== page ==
Grow up, London Fashion Week: Older models campaign for representation on the catwalks

Janie Felstead ,65, Jilly Johnson ,63 , Gina Michel ,47 , Brucella Newman-Persaud, 50 and Liz Hoane 50 protesting at LFW this morning
Janie Felstead, 65, Jilly Johnson, 63 , Gina Michel, 47 , Brucella Newman-Persaud, 50 and Liz Hoane, 50, protesting at LFW this morning Credit: PA/ JD Williams

With fashion month in full swing, the issue of model diversity is once again back on the agenda. At the opening of London Fashion Week this morning, a group of models aged 47 and beyond took to the pavements to protest against their lack of representation on the catwalks. “Too old to walk for LFW?” and “Grow up London Fashion Week” were among the slogans which the models' signs read.  

 "It's meant to be a gentle reminder that we're still out there and fit for work - don't put us out to pasture now," says 63 year-old Jilly Johnson who was one of the protest's ringleaders.

It has long been rare to find any models over the age of 25 as part of the line-up in a major catwalk show, but the women who were out in force today- all working models themselves- say that those labels are missing out on a huge business opportunity by not including a diverse age range in their shows.

"People seem to think that once you reach 40, you're not interested in clothes and you don't buy anything but that's simply not true," Johnson explains, "a huge percentage of  clothes are bought by older women so fashion is making a huge mistake by ignoring that grey pound."

The models are calling for age discrimination to end  Credit: PA/ JD Williams

With some surveys suggesting that as much as 50% of consumer spending comes from that powerful "grey pound" demographic, the models- who were brought together by the retailer JD Williams for their #GrowUpLFW initiative- say that by using older models, designers could better tap into this hugely profitable market. "I think if brands recruited more mature ladies, they would gain more followers," Johnson states.   

 Johnson emphasises that there's not necessarily anything wrong with having younger models- "I love those girls"- but she does point out that it's not exactly helpful to women who might be interested in buying the clothes. "Often they are a size 4 or 6, but we want to know what the designs will look like on a real woman."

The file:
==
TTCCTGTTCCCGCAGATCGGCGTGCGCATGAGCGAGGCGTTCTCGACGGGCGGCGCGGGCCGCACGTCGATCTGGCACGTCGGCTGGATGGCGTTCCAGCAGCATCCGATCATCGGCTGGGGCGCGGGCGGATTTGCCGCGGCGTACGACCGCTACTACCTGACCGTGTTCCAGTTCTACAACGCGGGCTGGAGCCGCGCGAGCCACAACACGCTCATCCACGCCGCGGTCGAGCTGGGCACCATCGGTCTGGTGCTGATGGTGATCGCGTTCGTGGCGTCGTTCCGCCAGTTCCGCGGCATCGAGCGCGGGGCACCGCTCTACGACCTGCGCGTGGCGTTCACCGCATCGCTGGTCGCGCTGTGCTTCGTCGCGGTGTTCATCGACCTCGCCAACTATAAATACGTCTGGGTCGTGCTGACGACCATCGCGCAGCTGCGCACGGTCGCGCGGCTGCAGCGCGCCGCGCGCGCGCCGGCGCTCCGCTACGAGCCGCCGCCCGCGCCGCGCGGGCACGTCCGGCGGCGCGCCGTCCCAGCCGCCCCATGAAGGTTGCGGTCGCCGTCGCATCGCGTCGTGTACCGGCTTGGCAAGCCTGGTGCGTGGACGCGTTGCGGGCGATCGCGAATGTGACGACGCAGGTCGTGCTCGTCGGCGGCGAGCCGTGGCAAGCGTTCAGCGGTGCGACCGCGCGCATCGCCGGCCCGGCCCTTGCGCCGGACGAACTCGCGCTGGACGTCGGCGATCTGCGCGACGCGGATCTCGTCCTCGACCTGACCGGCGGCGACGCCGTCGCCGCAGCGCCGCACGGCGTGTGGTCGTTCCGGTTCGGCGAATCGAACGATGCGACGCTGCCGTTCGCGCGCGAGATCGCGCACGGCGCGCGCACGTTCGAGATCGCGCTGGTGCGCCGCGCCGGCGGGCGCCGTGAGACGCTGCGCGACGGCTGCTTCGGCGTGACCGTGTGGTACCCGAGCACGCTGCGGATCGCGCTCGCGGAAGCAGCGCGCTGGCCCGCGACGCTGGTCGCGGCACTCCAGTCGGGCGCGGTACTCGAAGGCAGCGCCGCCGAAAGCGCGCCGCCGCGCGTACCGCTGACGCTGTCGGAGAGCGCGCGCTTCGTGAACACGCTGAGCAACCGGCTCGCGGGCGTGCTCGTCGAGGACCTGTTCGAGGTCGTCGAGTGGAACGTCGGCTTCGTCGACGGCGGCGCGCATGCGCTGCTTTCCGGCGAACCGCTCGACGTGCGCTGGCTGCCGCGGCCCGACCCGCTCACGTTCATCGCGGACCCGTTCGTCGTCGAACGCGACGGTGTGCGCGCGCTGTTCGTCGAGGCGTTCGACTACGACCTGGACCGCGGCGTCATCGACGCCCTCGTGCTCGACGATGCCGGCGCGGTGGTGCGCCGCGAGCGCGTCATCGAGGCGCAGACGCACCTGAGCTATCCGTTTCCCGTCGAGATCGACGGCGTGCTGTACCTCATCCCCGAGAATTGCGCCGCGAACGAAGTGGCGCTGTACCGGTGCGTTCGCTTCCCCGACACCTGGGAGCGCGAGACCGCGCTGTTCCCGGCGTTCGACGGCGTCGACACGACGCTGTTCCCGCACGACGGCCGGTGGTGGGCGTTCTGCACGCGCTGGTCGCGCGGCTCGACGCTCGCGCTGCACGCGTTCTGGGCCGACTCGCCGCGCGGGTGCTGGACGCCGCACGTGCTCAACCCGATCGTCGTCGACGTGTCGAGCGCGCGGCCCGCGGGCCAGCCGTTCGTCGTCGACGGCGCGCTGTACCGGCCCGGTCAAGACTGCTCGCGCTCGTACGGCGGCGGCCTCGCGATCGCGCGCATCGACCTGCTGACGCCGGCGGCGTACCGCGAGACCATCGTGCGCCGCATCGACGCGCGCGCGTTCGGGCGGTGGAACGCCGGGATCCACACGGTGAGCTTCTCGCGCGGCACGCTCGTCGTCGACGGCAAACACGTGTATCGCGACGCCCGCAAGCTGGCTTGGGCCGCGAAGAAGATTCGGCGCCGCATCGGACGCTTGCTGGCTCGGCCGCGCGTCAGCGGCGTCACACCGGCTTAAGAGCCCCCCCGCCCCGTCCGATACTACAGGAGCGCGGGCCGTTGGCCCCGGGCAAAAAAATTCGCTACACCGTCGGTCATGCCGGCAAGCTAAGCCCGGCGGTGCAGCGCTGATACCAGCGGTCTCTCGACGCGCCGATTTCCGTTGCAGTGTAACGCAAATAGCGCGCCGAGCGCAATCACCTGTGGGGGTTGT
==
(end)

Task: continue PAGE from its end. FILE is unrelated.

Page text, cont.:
Although the elegantly blonde Johnson and her fellow models are all slender and look brilliant for their ages, she says: "We're not perfect, but I'd argue that that's what makes us more appealing. We may have a bit of a turkey neck or jelly belly but at least we're not too good to be true."

Joining Johnson at the protest was Liz Horne, a 50 year-old brunette with fabulous flashes of silver-grey, who explained that although she still had work coming in, bookings start to drop off once a model reaches 30. She was also passionate in her message that clothes should be shown on women nearer the age of the typical designer fashion customer.  “I don’t want to see girls my daughter's age wearing clothes that are meant for women of my age to buy,” she says. “It’s not appealing. I don’t see any representation of women like me.”  

Yasmin Le Bon, Eva Herzigova, Nadja Auermann and Stella Tennant in Giorgio Armani' s New Normal campaign Credit:  PETER LINDBERGH

Her friend  Gina Michel, who still models swimwear at 47, agrees. “It’s more representational and aspirational to see an older model. Liz is an aspirational 50 year-old. Why wouldn’t you want to see her in clothes?”

So, how successful can the protesters expect their campaign to be? There's a plethora of positive signs that the industry is waking up to the power of the older woman. Perhaps the watershed moment was when Phoebe Philo, creative director at Celine, chose then 82 year-old author Joan Didion to star a campaign in January 2015.

Since then, Armani has turned to 52 year-old Yasmin Le Bon and 46 year-old Stella Tennant while Saint Laurent featured 71 year-old Joni Mitchell and 43 year-old Amber Valletta walked at the Michael Kors show in New York earlier this week.

Maye Musk, one of the models enjoying a greynaissance Credit: Rex

“Who would believe at 68 you’d be getting better jobs?” Maye Musk said in an interview with The Telegraph last year of her 'greynaissance'. “I wouldn’t have believed you if you told me that when I started 53 years ago. But it’s just so much fun.”

This Sunday, The Sunday Telegraph's Stella magazine stars British supermodel Cecilia Chancellor on its cover. At 50, Chancellor has been modelling for nearly three decades but is making a comeback with recent work including shoots with Peter Lindbergh and a Miu Miu campaign. 

Last fashion season however, just 13 over 50 year-old models appeared on catwalks throughout the month, a statistic which shows just how tokenistic their inclusion can still be. 

"Recently we've seen the likes of Lauren Hutton covering campaigns which is lovely to see," adds Johnson, referring to Hutton's recent starring role in Bottega Veneta's Srping/Summer 2017 show and subsequent adverts. "I think someone should ask Twiggy back on the catwalk, I know she'd be up for it."  Maybe next London Fashion Week, that wish could become a reality.